Joss Whedon’s “Much Ado About Nothing” a Classic Romantic Comedy.

Much Ado About Nothing.

Much Ado About Nothing.

After they’d fin­ished prin­ci­pal pho­tog­ra­phy on Avengers Assem­ble, its direc­tor Joss Whe­don was told that he was con­trac­tu­al­ly oblig­ed to take a week off before they could begin edit­ing it. This is what he did with his week off.

Avengers Assem­ble, which I reviewed ear­li­er here, went on to become the biggest box office suc­cess ever. So it’s easy to under­stand the attrac­tion of some­thing like this for some­one as cre­ative­ly sophis­ti­cat­ed as Whe­don. Essen­tial­ly, it’s the exact opposite.

Shot over 12 days with a bunch of friends on loca­tion at his house in the Hol­ly­wood hills, Much Ado About Noth­ing is as light and frothy as straw­ber­ry frap­pé. In oth­er words, it’s the sort of thing that so many peo­ple get hor­ri­bly wrong.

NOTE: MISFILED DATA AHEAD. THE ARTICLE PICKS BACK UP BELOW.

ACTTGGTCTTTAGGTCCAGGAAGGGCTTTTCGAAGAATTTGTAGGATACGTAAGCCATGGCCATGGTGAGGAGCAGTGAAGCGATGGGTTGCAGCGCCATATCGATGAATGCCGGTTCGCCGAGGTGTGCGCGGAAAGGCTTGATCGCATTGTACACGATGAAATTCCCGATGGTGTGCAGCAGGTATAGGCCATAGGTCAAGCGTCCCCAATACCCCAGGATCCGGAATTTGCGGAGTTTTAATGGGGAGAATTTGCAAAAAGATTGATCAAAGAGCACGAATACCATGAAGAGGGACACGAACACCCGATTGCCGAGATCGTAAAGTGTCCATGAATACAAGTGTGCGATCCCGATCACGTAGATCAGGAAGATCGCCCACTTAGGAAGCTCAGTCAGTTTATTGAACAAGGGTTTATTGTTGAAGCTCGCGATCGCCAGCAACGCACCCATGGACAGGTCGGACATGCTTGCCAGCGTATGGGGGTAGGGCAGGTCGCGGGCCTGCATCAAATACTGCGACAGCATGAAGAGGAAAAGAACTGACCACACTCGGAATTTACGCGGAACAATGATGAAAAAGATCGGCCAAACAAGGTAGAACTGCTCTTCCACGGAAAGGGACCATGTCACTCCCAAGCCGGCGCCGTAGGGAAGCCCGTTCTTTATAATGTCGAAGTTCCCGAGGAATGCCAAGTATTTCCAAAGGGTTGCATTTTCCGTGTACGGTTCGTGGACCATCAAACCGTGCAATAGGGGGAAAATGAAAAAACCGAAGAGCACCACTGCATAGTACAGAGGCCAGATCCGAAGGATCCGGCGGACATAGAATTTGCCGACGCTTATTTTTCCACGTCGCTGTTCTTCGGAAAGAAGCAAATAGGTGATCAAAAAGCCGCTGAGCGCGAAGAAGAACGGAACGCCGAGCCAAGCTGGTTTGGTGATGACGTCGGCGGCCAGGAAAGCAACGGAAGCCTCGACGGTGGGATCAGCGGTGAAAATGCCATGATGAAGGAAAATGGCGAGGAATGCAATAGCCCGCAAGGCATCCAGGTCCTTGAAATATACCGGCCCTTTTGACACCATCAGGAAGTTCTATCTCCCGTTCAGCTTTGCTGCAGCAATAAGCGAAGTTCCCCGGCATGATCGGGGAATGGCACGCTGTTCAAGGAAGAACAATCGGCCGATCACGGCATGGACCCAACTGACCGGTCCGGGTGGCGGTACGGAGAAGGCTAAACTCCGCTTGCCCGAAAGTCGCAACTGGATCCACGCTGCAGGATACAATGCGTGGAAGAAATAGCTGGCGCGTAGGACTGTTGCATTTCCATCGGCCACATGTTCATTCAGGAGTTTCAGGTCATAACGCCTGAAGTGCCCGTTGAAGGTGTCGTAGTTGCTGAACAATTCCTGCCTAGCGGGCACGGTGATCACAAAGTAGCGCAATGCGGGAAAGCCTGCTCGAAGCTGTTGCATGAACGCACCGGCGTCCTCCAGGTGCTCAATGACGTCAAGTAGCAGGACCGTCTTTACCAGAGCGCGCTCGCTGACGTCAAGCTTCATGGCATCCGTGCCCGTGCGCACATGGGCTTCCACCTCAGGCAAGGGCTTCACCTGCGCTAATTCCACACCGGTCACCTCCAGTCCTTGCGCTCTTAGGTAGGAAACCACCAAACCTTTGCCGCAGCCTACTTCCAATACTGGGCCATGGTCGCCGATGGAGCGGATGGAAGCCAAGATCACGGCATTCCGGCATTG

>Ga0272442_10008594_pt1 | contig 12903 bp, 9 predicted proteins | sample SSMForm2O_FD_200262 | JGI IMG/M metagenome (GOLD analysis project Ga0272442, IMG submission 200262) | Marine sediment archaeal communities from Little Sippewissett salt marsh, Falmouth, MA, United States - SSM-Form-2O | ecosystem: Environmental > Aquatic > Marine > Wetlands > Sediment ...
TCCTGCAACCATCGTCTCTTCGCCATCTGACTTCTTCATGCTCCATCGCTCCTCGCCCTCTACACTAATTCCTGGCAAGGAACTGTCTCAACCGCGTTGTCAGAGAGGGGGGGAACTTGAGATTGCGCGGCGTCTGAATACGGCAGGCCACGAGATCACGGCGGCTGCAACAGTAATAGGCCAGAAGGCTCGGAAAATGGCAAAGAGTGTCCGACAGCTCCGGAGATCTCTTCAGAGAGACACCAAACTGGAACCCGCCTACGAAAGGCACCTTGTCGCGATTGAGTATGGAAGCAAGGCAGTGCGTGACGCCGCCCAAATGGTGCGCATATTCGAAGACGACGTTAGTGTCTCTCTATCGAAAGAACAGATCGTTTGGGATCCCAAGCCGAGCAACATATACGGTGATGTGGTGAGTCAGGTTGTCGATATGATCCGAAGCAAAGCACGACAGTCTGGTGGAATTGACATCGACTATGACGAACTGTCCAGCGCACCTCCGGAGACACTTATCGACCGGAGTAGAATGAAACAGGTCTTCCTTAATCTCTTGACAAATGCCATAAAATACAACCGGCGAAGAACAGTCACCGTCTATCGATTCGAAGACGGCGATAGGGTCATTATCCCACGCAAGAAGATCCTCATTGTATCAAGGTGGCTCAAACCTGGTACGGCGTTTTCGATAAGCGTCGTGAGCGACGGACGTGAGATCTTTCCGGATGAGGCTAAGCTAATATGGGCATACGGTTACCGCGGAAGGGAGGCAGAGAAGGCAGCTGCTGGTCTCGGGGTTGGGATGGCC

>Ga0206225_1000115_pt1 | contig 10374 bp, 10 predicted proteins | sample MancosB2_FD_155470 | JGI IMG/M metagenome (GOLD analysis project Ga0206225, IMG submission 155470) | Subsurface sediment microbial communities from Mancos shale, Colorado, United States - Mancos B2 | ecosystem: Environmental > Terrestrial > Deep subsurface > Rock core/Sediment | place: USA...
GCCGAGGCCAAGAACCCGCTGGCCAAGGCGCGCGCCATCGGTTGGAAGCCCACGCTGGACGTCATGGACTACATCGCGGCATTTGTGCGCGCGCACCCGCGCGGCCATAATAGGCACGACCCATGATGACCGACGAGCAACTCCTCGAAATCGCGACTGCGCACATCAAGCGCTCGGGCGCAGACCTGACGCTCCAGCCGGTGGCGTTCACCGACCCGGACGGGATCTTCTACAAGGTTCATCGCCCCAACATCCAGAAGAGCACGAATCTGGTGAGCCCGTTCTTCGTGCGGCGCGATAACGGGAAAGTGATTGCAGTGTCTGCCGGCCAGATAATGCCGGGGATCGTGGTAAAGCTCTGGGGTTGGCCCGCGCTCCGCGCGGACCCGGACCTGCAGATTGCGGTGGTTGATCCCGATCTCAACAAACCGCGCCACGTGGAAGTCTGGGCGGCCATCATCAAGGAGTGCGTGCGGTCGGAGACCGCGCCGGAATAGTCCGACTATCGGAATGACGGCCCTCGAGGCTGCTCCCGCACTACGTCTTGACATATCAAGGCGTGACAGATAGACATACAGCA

Bruce Willis and Cybill Shepherd in Moonlighting.

Bruce Willis and Cybill Shep­herd in Moonlighting.

Roman­tic come­dies are just that, romances first, and come­dies sec­ond. As such, they rise or fall on the chem­istry between their leads. And Amy Ack­er and Alex­is Denisof sparkle. Though the film is some­what stolen from under their noses by the com­ic pair­ing of Nathan Fil­lion and Tom Lenk as the mag­nif­i­cent­ly hap­less cops. The for­mer pair will be rec­og­nized (just about) by fans of Angel, and the lat­ter from the out­ra­geous­ly over­looked Seren­i­ty.

Per­haps not quite up there with Smiles Of A Sum­mer Night, or that just­ly famous episode of Moon­light­ing, it’s a won­der­ful­ly deft adap­ta­tion of one of Shake­speare’s trick­i­er come­dies. And it’s only when you think of the many, many dread­ful attempts at roman­tic com­e­dy that you can lux­u­ri­ate in its casu­al charm. You can see Much Ado About Noth­ing’s trail­er here.

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